HistoryCarnegie Hall was built in 1891 by industrialist, Andrew Carnegie, for whom the hall is named. Interestingly, the stone Italianate building was designed by architect, William Burnet Tuthill, an amateur cellist. His knowledge of music undoubtedly led to the venue's unrivaled (at the time) acoustics. The building, with its striking façade of terra cotta and iron-spotted brick is decorated in a Florentine renaissance style. Particularly noteworthy is the foyer, with its arched openings and Corinthian pilasters. Carnegie Hall opened on May 5, 1891, with a concert by maestro, Walter Damrosh and composer, Peter Ilyich Tchaikovsky. Ownership of the building stayed in the Carnegie family until 1925, when Mr. Carnegie's widow, Louise Whitfield Carnegie, sold the concert hall to real estate developer, Robert E. Simon, Sr. Carnegie Hall was threatened with demolition in the mid-1950s, when the New York Philharmonic, the hall’s primary tenant, rejected an offer to purchase the building from Robert E. Simon, Jr., and announced their intent to move to Lincoln Center, which was then in the planning stages. The building was saved when a grass-roots effort, headed by violinist Isaac Stern, led to its purchase by the city of New York in 1960.
The BuildingCarnegie Hall is made up of three concert halls: The Main Hall or Isaac Stern Hall / Perelman Stage - Seats 2804 persons on five levels. Zankel Hall - Seats 599 persons. Originally a recital hall, it was also a theatrical venue and a cinema before being restored to an auditorium in 2003. Weill Recital Hall - Seats 268 persons. This smallest of the halls was originally called the Carnegie Chamber Music Hall before being renamed the Weill Recital Hall in 1987, in honor of the Chairman of the Board of Carnegie Hall, Sanford I. Weill, and his wife, Joan.
Live at Carnegie Hall!Performing at Carnegie Hall has been, and continues to be, a highlight of any performer's career. The prestigious concert hall has presented over 50,000 performances in its long and varied history, including such diverse artists as Maria Callas, Judy Garland, Leonard Bernstein, and Gustav Mahler. World premieres at Carnegie Hall have included Dvorak's Symphony No. 9 (the "New World” Symphony) and George Gershwin's "An American in Paris." The hall was also the home of the New York Philharmonic for decades, until the symphony moved to Lincoln Center in 1962. Today, although it has no resident company, the annual Carnegie Hall season includes well over 100 performances, presenting some of the finest classical, jazz, world music, and popular artists in the world each season.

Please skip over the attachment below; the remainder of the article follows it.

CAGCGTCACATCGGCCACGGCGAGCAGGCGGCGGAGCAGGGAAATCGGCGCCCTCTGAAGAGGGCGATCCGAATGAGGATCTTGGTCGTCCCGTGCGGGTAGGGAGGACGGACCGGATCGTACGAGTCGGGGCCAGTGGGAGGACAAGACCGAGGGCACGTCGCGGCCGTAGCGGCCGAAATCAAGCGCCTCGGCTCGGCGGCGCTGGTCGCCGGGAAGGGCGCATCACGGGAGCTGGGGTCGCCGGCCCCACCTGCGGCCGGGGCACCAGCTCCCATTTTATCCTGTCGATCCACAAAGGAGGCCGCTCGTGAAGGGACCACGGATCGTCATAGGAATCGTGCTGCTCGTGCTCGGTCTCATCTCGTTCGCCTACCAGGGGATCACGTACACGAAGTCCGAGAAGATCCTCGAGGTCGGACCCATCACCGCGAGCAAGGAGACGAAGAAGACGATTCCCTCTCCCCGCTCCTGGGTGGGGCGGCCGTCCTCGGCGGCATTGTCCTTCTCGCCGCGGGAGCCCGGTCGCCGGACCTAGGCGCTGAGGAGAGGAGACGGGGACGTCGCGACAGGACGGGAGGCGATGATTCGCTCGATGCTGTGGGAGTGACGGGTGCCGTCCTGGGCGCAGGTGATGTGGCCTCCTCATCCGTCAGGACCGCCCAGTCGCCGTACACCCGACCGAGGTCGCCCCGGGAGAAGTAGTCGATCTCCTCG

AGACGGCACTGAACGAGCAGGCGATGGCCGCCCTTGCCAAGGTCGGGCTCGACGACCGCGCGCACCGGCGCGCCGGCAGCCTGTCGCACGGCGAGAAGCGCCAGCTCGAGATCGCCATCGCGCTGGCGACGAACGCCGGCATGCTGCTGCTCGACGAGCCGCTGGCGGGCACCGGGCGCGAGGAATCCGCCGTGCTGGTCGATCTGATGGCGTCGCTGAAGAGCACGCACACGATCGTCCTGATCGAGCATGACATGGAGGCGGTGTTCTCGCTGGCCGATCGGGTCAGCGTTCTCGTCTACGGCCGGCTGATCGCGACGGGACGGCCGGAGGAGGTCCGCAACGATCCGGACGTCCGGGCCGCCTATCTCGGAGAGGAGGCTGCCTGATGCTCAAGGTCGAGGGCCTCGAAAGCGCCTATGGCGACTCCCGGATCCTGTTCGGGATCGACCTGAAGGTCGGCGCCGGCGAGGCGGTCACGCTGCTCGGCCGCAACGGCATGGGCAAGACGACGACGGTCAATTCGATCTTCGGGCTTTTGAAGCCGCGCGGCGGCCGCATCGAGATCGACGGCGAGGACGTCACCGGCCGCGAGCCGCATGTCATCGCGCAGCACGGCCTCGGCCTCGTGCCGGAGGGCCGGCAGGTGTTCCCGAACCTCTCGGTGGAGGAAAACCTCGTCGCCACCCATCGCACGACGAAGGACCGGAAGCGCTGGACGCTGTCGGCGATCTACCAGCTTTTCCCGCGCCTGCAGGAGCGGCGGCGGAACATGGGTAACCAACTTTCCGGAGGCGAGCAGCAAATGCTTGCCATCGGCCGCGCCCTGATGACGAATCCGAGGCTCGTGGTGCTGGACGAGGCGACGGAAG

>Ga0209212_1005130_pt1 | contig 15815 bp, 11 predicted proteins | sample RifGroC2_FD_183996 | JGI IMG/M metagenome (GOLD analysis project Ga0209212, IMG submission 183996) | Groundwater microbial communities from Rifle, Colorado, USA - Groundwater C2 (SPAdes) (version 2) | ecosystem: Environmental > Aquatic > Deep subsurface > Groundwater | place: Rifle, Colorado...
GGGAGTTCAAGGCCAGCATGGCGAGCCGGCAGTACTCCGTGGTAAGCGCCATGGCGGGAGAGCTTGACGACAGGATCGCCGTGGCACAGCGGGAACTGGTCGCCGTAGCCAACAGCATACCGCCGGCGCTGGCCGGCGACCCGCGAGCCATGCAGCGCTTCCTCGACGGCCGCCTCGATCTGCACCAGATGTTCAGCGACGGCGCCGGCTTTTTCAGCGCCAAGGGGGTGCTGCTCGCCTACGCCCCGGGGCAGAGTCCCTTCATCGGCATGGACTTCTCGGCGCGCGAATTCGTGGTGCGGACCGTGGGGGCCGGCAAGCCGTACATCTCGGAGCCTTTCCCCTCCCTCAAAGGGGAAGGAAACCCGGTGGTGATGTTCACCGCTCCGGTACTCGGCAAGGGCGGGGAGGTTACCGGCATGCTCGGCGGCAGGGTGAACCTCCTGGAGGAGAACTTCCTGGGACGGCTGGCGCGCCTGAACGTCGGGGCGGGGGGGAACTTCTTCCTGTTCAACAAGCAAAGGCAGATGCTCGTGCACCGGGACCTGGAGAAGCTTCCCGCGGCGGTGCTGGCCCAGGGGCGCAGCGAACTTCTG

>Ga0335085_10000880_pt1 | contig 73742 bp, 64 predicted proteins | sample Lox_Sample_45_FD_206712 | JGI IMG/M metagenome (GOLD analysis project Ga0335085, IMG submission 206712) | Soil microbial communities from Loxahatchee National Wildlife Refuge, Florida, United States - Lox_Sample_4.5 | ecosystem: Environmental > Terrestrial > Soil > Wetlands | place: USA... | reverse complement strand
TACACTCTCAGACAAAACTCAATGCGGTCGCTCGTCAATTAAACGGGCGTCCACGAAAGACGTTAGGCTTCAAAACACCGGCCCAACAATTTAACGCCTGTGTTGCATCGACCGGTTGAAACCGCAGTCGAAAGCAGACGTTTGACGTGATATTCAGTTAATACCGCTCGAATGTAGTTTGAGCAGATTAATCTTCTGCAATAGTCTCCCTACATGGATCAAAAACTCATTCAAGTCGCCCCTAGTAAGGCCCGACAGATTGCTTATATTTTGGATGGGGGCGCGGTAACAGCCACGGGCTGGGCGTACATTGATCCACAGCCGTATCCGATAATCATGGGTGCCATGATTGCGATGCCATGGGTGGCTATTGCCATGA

Visiting Carnegie HallCarnegie Hall is easily accessible by taxi, bus, and subway from all parts of New York City. It is also a short walk away from many of New York's finest hotels. Tickets to performances may be purchased online from the Carnegie Hall site. In addition to performances, visitors to Carnegie Hall may tour the facility on guided tours, which include back stage, dressing rooms, and rehearsal halls. During the season, the tours run three times per day Monday through Friday.
Address: 881 Seventh Avenue, New York, NY, 10019
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